At the same time, technology is also undergoing rapid changes, with applications such as Java, Web 2.0 and Service Oriented Architecture being among the latest trends.

A committed player in Islamic finance will have to ensure that it continues to enhance its solution offerings by incorporating functionalities that are in demand while maintaining a practical approach in upgrading its underlying technology so as to align itself with the latest IT trends.

"A bank should choose a solution from a solution provider that can demonstrate the above three important criteria. A solution that exhibits these three behaviors will ensure that a bank is able to use its system for as long as possible, thus maximizing its agility to compete in the marketplace and yet, maintain operational costs to the minimum," explained Jamil.

Compatibility factor
Meanwhile, Hii lamented the lack of expertise on the Islamic banking solution providers' side.

"There are now a lot of different tools to cut short the learning cycle as many mediums can be used to communicate between the service provider and the clients. Normally, for an average software engineer, it will take three to six months to really master the skills of creating software for Islamic finance, but since there are so many tools now, more and more can be done," said Hii, adding that in many instances, the service provider need not learn everything about its clients as long as it knows the right questions to ask and gathers correct information.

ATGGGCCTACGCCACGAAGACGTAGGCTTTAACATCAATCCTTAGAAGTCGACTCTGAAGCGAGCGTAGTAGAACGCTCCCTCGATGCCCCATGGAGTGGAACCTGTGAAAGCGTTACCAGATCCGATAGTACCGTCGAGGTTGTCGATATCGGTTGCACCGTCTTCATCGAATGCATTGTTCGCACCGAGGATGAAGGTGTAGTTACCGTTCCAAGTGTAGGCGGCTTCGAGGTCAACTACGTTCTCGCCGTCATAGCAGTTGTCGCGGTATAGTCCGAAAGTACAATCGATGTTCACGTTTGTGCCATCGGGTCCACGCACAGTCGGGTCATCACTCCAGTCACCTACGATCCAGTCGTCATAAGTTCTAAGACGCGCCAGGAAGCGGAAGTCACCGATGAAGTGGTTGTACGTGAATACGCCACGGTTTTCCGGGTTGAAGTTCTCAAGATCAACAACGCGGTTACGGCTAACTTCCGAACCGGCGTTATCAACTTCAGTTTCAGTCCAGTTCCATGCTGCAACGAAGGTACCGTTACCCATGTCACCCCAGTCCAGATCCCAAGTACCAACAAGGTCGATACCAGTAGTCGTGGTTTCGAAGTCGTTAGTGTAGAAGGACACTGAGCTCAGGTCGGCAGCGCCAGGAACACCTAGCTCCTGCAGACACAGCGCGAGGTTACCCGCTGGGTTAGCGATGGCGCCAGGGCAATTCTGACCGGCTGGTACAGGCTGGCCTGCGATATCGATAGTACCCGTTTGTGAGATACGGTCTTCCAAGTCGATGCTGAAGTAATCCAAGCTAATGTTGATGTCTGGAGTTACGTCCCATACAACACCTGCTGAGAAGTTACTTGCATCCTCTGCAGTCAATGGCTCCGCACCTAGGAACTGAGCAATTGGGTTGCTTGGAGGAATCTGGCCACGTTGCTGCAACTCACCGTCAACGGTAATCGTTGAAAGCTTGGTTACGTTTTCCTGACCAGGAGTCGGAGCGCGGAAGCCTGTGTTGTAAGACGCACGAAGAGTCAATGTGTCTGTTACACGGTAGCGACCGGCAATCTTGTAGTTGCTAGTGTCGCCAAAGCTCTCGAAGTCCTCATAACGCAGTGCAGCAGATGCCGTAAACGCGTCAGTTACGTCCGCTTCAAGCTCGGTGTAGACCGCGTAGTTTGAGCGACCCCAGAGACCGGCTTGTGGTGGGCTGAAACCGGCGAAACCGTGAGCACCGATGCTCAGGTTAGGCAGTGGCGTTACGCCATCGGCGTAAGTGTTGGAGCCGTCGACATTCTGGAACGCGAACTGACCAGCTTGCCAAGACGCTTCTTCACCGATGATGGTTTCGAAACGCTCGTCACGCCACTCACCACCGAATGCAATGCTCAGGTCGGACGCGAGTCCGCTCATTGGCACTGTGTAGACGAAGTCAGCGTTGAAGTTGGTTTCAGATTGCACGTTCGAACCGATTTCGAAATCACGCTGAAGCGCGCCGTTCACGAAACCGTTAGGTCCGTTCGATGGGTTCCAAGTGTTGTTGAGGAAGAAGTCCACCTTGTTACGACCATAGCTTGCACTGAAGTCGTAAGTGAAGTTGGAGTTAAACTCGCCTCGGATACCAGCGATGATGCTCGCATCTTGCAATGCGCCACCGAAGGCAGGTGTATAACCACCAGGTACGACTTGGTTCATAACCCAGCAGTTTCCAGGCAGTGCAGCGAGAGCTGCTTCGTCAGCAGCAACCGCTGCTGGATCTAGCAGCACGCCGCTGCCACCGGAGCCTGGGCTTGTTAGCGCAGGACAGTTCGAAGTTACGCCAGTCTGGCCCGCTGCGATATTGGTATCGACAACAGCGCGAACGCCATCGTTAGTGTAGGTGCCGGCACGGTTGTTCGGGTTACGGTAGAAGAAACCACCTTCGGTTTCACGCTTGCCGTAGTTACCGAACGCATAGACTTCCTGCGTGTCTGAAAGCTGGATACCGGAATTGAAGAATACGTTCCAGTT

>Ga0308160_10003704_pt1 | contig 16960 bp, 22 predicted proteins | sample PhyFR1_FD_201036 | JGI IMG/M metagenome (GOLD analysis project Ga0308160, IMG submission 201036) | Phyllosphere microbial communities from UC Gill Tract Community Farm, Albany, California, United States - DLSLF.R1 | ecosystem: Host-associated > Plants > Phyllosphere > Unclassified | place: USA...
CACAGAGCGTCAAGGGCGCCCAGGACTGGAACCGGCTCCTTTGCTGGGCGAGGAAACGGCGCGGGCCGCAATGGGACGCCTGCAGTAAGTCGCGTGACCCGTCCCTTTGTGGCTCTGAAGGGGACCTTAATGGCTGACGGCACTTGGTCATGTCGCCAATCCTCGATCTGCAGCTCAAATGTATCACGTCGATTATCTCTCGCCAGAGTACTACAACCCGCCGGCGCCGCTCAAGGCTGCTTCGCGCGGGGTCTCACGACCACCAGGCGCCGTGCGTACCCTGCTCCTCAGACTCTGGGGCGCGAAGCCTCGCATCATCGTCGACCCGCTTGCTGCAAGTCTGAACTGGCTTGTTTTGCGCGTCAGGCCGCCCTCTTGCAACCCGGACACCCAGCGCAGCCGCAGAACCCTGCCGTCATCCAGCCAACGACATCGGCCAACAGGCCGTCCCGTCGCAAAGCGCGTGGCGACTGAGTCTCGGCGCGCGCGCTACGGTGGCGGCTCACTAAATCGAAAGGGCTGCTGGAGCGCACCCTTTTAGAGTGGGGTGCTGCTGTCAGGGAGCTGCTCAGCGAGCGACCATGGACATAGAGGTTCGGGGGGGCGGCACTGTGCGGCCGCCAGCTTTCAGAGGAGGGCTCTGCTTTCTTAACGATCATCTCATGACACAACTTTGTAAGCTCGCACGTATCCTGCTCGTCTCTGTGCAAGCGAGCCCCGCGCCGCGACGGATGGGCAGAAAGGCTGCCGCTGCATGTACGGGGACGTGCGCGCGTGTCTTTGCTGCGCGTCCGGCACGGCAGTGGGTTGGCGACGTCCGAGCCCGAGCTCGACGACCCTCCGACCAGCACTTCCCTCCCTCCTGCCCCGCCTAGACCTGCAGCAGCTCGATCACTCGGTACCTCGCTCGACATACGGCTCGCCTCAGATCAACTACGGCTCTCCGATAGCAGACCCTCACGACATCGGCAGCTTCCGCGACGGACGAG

With Islamic finance being a young industry, issues like being on a par with its conventional counterpart, which has existed for years, and tried and tested mostly everything related to information technology, problems are bound to crop up. For Jamil, the most important criteria are the compatibility between the culture and aspirations of the bank and that of the solution provider.

Many failures in software implementation occur during the implementation phase as a result of people-related issues, such as the wrong personnel being deployed for the project, lack of dedication by various team members and a lack of direction by top management.

He stressed that a solution provider that has shown resiliency in managing all its previous projects, especially in a similar environment faced by the bank, is likely to be able to handle all issues expeditiously without upsetting too many parties within the project teams.

"Selection of a solution provider is a strategic decision, hence objectivity and professionalism must be maintained throughout the decision process. As the partnership is to last a minimum of five years (with little option for 'breakup'), a solution provider must be one that understands the bank's culture, is respectful of the various forces within the bank and is flexible yet fully committed to assist the bank in its journey — all these are imperative if a bank intends to take full advantage of the system that it procures from the vendor," Jamil concluded.

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At Thu Jan 07, 10:51:00 AM GMT-1, Blogger softech said...

Very nice.......I'm sure it will help many people.....